According to statistics from PRSA and eMarketer, public relations specialists don’t get anything close to the same respect as advertising professionals. Advertisers draw in around $150 billion annually, with public relations firms pulling in $5 billion.
In terms of salary, people working in the advertising industry make about 75 percent more than public relations professionals. Does this mean the public relations industry is less respected than advertising? Possibly; and it’s more likely that a widespread misunderstanding of the outcomes associated with public relations is the driving force.
Creating a new understanding of how PR changes organizations’ futures could begin at the educational level. Yet only about 20 percent of programs for masters of business administration, for example, have courses involving public relations training. In contrast, advertising courses are offered in about 70 percent of MBA programs.
So why doesn’t PR get as much play as advertising?
1. While results from PR campaigns are shown to be effective and long-lasting, gathering results from campaigns can take months and multi-faceted analysis. CEOs have mentioned that the impact PR had on the bottom line was difficult to track. PR professionals are excellent at getting a company positive coverage in the media, and exactly how that affects profits may remain elusive to management. However, the effects of PR are more measurable than ever before, including tools to see exactly how much, and where, an article has been viewed, liked and/or shared.
2. Some journalists may not yet realize the true value of pitches and professional content received from PR professionals. Because PR pros can achieve strong relationships with journalists, many have begun to learn that good story ideas can be derived from PR sources – and these messages may still get lost in a full inbox. A shift is taking place, however, as many newsrooms now employ team members with PR experience and roles (and vice versa) to create strong earned news coverage and effective reputation management campaigns.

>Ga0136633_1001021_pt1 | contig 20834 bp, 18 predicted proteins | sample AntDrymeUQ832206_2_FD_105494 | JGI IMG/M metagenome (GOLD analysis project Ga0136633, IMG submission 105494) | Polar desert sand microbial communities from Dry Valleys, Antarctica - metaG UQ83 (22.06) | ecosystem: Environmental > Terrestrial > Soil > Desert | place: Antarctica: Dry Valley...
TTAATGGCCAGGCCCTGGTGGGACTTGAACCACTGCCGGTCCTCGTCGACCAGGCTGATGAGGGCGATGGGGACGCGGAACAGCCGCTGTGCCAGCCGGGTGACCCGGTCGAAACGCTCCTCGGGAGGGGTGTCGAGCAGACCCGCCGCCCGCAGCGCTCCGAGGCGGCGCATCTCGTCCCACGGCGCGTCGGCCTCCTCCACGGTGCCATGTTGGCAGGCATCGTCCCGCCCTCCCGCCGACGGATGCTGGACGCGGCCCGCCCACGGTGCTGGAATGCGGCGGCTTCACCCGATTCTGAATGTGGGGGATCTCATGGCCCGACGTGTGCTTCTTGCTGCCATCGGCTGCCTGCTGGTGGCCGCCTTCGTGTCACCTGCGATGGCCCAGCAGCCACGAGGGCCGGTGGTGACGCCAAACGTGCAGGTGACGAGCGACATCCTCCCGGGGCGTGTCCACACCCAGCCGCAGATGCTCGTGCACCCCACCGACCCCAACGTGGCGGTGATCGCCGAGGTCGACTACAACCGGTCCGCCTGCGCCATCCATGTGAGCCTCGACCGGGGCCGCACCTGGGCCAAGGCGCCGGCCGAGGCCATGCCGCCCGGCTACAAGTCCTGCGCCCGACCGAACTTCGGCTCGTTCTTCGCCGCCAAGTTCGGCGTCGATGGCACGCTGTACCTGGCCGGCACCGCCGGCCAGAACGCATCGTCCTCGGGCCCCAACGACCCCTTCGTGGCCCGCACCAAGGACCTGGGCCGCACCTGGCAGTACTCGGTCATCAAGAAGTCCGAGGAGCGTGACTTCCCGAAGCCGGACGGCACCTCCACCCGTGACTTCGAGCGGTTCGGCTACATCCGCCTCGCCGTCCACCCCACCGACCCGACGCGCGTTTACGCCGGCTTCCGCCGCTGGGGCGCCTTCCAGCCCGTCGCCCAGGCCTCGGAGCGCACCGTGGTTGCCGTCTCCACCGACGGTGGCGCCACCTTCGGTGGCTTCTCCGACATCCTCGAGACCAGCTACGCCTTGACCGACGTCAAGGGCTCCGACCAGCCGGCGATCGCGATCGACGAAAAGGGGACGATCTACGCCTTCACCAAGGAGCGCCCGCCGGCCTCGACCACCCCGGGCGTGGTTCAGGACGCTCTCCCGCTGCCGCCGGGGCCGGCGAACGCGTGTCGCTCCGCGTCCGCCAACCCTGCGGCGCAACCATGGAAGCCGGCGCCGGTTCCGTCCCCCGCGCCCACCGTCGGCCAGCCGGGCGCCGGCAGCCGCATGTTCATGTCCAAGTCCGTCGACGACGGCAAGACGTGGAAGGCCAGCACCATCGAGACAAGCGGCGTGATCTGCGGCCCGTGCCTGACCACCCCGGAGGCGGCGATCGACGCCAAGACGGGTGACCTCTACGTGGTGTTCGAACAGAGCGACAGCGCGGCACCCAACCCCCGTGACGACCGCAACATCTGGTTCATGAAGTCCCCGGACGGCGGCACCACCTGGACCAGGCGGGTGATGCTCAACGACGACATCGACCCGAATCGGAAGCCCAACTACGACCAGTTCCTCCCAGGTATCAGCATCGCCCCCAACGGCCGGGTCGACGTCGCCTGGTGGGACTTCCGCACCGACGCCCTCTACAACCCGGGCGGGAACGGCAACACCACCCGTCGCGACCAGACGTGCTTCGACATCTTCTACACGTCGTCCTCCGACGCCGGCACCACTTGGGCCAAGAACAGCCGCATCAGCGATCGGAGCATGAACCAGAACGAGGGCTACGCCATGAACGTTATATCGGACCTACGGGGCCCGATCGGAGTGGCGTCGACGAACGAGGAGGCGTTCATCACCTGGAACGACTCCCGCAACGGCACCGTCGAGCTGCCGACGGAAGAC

3. While PR strategies make strong and impactful gains on the brand image of a company, these gains may be lost within other more immediate wins, like reactions from a short-term ad campaign or a social media event. PR may be receiving a smaller portion of the applause pie because it’s efforts are, in many cases, best reaped over steady, targeted campaigns that can create serious brand growth over years.
What can PR pros and public relations firms do to even the field? Keep doing what they’ve always done. Provide high-quality, strategic and audience-driven messages that are able to cut through the message clutter and make a real impact on how consumers think about a brand or a company. They can do this today even better with social media tools – the hallmark of reputation management – which creates the ideal playing field for the attributes of smart PR to shine. The immediate feedback of social media, and the opportunity to create and manage relationships across all facets of a company or brand, creates a unique and excellent environment for PR strategies to flourish. PR pros can also work even more diligently to build high-value relationships with journalists and other sources, like top bloggers, so that their messages aren’t overlooked. This may require some extra effort, and the payoff is definitely worth it for both the PR firm and their client.
Wondering how PR can cause a serious shift in your brand and reputation? Contact Axia Public Relations. We’ve got years of experience and success that comes from applying the smart strategies of PR to modern messaging tools.
by Jason Mudd, APR
Jason Mudd, APR, is the CEO of Axia Public Relations and an Emmy-Award-winning accredited public relations practitioner, speaker, author and entrepreneur. His public relations portfolio includes work for established national and emerging brands such as American Airlines, Dave & Buster’s, Brightway Insurance, Florida Blue, H&R Block, Hilton, HP, Miller Lite, New York Life, Pizza Hut, Ray Charles and Verizon.
Topics: public relations